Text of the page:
Skip to main content


Wisconsin State Animal

Badger state symbol of Wisconsin ("The Badger State"). Photo by Ed Bierman / Flickr (use permitted with attribution).

Official State Mammal of Wisconsin

The badger (Taxidea taxus) was designated the official state animal of Wisconsin in 1957. A badger appears on Wisconsin's state flag, state seal, and is even mentioned in the state song. Wisconsin also recognizes a state wildlife animal and a state domesticated animalAll State Mammals

Wisconsin's nickname is "The Badger State" because miners dug tunnels into hillsides searching for lead ore in the 1800's (galena, the state mineral) and often lived in abandoned mine shafts, reminding people of badgers (the nickname also described the hardworking, energetic settlers of the Wisconsin Territory).

According to Wisconsin Blue Book; "Although the badger has been closely associated with Wisconsin since territorial days, it was not declared the official state animal until 1957.  Over the years, its likeness had been incorporated in the state coat of arms, the seal, the flag, and even State Capitol architecture, as well as being immortalized in the song, “On, Wisconsin!” (“Grand old badger state!”). “Bucky Badger” has long been the mascot of the UW-Madison.  In 1957, a bill to establish the badger as state animal was introduced at the request of four Jefferson County elementary school students who discovered from a historical society publication that the badger had not been given the official status most people assumed."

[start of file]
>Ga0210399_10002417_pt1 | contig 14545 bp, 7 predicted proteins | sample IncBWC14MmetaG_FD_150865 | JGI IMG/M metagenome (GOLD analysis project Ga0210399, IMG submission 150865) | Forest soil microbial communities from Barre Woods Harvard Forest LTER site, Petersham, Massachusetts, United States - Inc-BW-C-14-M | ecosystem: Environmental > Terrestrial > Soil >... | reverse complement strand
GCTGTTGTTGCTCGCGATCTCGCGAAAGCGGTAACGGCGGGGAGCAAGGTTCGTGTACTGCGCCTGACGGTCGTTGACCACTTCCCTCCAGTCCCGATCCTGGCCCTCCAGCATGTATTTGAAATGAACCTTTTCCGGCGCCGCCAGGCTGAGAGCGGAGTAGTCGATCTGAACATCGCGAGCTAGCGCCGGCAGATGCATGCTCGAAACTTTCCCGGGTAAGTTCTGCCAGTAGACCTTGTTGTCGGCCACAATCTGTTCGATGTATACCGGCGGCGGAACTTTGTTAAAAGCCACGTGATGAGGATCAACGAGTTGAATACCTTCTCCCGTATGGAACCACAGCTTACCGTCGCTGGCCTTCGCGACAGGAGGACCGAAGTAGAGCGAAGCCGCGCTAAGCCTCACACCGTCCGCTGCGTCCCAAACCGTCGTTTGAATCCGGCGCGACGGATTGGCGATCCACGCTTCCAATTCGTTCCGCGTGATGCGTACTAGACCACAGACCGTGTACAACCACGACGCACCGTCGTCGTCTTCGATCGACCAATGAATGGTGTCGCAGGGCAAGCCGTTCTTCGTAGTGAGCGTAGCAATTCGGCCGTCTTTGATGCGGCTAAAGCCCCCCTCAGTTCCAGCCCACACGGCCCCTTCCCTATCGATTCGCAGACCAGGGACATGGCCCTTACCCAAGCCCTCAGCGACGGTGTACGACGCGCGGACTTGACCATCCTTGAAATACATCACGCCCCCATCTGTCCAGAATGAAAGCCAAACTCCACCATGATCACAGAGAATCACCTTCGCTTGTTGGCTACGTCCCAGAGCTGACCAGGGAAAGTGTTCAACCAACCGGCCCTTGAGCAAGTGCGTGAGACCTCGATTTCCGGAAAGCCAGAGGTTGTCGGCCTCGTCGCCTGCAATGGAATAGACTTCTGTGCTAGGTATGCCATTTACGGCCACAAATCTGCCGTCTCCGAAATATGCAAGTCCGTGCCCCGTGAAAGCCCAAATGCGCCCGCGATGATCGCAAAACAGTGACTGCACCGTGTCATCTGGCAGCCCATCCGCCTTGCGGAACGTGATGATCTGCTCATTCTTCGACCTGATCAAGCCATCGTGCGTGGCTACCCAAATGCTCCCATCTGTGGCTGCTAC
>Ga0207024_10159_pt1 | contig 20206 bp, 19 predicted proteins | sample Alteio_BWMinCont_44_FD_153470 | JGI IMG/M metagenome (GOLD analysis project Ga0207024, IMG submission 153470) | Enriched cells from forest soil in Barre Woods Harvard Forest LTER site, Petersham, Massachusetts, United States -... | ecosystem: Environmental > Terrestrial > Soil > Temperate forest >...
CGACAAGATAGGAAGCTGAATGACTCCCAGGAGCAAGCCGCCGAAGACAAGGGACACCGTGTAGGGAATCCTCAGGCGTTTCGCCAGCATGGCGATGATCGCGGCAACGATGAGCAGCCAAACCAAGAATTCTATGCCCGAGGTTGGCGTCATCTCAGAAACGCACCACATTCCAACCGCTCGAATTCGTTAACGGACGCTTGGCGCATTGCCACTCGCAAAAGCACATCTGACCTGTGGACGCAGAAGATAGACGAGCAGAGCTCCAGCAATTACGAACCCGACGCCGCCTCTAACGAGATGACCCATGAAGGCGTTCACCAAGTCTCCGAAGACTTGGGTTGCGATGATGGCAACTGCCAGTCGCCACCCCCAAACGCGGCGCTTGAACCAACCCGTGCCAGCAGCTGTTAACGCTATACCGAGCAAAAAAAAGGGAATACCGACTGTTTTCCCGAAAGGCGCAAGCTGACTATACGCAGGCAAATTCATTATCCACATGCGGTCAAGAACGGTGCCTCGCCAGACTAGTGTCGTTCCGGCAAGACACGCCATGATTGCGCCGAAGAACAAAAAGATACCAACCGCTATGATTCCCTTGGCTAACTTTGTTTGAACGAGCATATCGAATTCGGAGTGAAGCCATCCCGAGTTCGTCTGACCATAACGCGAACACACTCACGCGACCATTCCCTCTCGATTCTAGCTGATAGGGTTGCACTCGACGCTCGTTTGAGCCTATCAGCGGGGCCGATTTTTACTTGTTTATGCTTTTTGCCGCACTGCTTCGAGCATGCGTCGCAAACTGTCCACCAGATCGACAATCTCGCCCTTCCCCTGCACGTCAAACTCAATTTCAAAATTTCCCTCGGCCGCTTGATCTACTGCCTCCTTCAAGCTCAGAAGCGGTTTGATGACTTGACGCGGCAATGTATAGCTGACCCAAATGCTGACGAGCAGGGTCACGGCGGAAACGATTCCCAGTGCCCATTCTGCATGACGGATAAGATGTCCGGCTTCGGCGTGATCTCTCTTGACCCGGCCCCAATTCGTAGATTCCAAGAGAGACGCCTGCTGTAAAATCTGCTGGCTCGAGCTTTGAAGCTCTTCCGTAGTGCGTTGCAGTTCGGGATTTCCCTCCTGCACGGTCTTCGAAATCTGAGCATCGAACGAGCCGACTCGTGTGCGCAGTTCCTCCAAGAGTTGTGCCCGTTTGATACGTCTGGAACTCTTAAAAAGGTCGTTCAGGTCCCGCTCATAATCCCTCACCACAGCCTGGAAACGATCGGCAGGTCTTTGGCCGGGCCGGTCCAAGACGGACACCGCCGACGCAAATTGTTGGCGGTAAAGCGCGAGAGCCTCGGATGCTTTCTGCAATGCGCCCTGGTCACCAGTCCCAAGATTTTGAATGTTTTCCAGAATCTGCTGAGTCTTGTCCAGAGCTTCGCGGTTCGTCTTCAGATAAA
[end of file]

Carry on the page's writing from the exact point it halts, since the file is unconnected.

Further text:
Badger Facts

Found throughout Wisconsin, badgers are short, stocky, solitary animals with incredibly long thick claws. Badgers stay hidden inside their shallow dens during the day, hunting mostly at night for small animals found in grasslands like pocket gophers, ground squirrels, rabbits, and small birds.

The badger is a ferocious fighter with an attitude and should not be bothered. Badgers will snarl, growl, and can give off a musky and scent like a skunk if disturbed. Badgers spend 90 percent of their time in their den (or "sett") during Wisconsin winters.